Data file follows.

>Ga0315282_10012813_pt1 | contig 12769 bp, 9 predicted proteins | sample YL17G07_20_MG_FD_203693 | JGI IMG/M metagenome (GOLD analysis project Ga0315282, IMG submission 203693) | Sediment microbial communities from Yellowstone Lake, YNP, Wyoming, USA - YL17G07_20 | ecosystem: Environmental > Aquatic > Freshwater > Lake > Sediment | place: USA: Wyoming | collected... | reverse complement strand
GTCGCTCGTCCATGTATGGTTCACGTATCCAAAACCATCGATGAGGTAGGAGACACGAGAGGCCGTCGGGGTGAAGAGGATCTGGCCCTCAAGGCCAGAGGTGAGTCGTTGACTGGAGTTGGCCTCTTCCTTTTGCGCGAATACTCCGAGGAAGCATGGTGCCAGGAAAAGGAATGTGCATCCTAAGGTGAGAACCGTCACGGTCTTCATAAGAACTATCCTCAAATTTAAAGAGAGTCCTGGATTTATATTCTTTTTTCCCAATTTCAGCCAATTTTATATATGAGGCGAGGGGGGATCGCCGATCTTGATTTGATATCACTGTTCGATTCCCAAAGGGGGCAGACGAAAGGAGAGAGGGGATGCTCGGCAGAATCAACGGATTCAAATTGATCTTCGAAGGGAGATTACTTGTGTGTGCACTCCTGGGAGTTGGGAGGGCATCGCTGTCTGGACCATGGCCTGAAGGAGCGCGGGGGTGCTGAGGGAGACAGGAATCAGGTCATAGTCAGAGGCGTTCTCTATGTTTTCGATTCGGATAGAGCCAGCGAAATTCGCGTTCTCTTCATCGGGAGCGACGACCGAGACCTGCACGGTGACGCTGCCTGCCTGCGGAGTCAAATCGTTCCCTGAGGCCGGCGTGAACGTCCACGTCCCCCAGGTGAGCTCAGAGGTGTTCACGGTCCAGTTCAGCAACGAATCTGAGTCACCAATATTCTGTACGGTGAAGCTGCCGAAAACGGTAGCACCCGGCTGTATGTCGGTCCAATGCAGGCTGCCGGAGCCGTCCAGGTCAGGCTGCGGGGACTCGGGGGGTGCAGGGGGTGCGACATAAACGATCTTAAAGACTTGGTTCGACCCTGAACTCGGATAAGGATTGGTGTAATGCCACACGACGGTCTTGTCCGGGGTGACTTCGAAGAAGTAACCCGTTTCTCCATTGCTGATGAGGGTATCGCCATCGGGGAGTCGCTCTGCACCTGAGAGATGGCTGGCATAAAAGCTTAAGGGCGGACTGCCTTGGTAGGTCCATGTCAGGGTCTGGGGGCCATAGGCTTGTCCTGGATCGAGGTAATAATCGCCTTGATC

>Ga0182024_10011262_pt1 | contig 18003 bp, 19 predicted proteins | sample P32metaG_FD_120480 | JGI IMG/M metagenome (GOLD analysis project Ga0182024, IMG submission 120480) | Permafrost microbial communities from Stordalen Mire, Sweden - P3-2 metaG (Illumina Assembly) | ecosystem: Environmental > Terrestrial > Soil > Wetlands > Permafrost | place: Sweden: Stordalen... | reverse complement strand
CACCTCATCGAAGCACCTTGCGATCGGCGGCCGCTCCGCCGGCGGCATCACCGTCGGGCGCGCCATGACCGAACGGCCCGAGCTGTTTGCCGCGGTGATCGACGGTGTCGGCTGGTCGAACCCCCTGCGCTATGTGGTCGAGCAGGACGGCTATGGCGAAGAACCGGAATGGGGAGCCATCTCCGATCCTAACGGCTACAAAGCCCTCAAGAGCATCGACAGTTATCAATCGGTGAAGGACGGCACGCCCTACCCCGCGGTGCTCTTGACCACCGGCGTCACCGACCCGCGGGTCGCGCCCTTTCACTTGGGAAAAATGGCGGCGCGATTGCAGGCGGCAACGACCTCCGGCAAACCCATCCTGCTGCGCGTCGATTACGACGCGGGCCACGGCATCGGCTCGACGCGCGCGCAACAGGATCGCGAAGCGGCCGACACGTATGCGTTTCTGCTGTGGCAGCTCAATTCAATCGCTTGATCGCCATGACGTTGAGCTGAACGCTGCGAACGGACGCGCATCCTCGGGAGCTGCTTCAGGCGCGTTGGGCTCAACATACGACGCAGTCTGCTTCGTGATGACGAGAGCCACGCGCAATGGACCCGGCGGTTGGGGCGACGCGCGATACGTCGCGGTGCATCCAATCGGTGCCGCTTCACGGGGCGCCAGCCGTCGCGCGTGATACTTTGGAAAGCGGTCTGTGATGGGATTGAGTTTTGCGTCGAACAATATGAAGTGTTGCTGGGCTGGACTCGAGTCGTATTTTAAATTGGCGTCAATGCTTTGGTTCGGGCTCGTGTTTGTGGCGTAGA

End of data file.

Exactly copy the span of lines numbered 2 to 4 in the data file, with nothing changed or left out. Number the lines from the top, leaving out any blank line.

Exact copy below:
GTCGCTCGTCCATGTATGGTTCACGTATCCAAAACCATCGATGAGGTAGGAGACACGAGAGGCCGTCGGGGTGAAGAGGATCTGGCCCTCAAGGCCAGAGGTGAGTCGTTGACTGGAGTTGGCCTCTTCCTTTTGCGCGAATACTCCGAGGAAGCATGGTGCCAGGAAAAGGAATGTGCATCCTAAGGTGAGAACCGTCACGGTCTTCATAAGAACTATCCTCAAATTTAAAGAGAGTCCTGGATTTATATTCTTTTTTCCCAATTTCAGCCAATTTTATATATGAGGCGAGGGGGGATCGCCGATCTTGATTTGATATCACTGTTCGATTCCCAAAGGGGGCAGACGAAAGGAGAGAGGGGATGCTCGGCAGAATCAACGGATTCAAATTGATCTTCGAAGGGAGATTACTTGTGTGTGCACTCCTGGGAGTTGGGAGGGCATCGCTGTCTGGACCATGGCCTGAAGGAGCGCGGGGGTGCTGAGGGAGACAGGAATCAGGTCATAGTCAGAGGCGTTCTCTATGTTTTCGATTCGGATAGAGCCAGCGAAATTCGCGTTCTCTTCATCGGGAGCGACGACCGAGACCTGCACGGTGACGCTGCCTGCCTGCGGAGTCAAATCGTTCCCTGAGGCCGGCGTGAACGTCCACGTCCCCCAGGTGAGCTCAGAGGTGTTCACGGTCCAGTTCAGCAACGAATCTGAGTCACCAATATTCTGTACGGTGAAGCTGCCGAAAACGGTAGCACCCGGCTGTATGTCGGTCCAATGCAGGCTGCCGGAGCCGTCCAGGTCAGGCTGCGGGGACTCGGGGGGTGCAGGGGGTGCGACATAAACGATCTTAAAGACTTGGTTCGACCCTGAACTCGGATAAGGATTGGTGTAATGCCACACGACGGTCTTGTCCGGGGTGACTTCGAAGAAGTAACCCGTTTCTCCATTGCTGATGAGGGTATCGCCATCGGGGAGTCGCTCTGCACCTGAGAGATGGCTGGCATAAAAGCTTAAGGGCGGACTGCCTTGGTAGGTCCATGTCAGGGTCTGGGGGCCATAGGCTTGTCCTGGATCGAGGTAATAATCGCCTTGATC

>Ga0182024_10011262_pt1 | contig 18003 bp, 19 predicted proteins | sample P32metaG_FD_120480 | JGI IMG/M metagenome (GOLD analysis project Ga0182024, IMG submission 120480) | Permafrost microbial communities from Stordalen Mire, Sweden - P3-2 metaG (Illumina Assembly) | ecosystem: Environmental > Terrestrial > Soil > Wetlands > Permafrost | place: Sweden: Stordalen... | reverse complement strand
CACCTCATCGAAGCACCTTGCGATCGGCGGCCGCTCCGCCGGCGGCATCACCGTCGGGCGCGCCATGACCGAACGGCCCGAGCTGTTTGCCGCGGTGATCGACGGTGTCGGCTGGTCGAACCCCCTGCGCTATGTGGTCGAGCAGGACGGCTATGGCGAAGAACCGGAATGGGGAGCCATCTCCGATCCTAACGGCTACAAAGCCCTCAAGAGCATCGACAGTTATCAATCGGTGAAGGACGGCACGCCCTACCCCGCGGTGCTCTTGACCACCGGCGTCACCGACCCGCGGGTCGCGCCCTTTCACTTGGGAAAAATGGCGGCGCGATTGCAGGCGGCAACGACCTCCGGCAAACCCATCCTGCTGCGCGTCGATTACGACGCGGGCCACGGCATCGGCTCGACGCGCGCGCAACAGGATCGCGAAGCGGCCGACACGTATGCGTTTCTGCTGTGGCAGCTCAATTCAATCGCTTGATCGCCATGACGTTGAGCTGAACGCTGCGAACGGACGCGCATCCTCGGGAGCTGCTTCAGGCGCGTTGGGCTCAACATACGACGCAGTCTGCTTCGTGATGACGAGAGCCACGCGCAATGGACCCGGCGGTTGGGGCGACGCGCGATACGTCGCGGTGCATCCAATCGGTGCCGCTTCACGGGGCGCCAGCCGTCGCGCGTGATACTTTGGAAAGCGGTCTGTGATGGGATTGAGTTTTGCGTCGAACAATATGAAGTGTTGCTGGGCTGGACTCGAGTCGTATTTTAAATTGGCGTCAATGCTTTGGTTCGGGCTCGTGTTTGTGGCGTAGA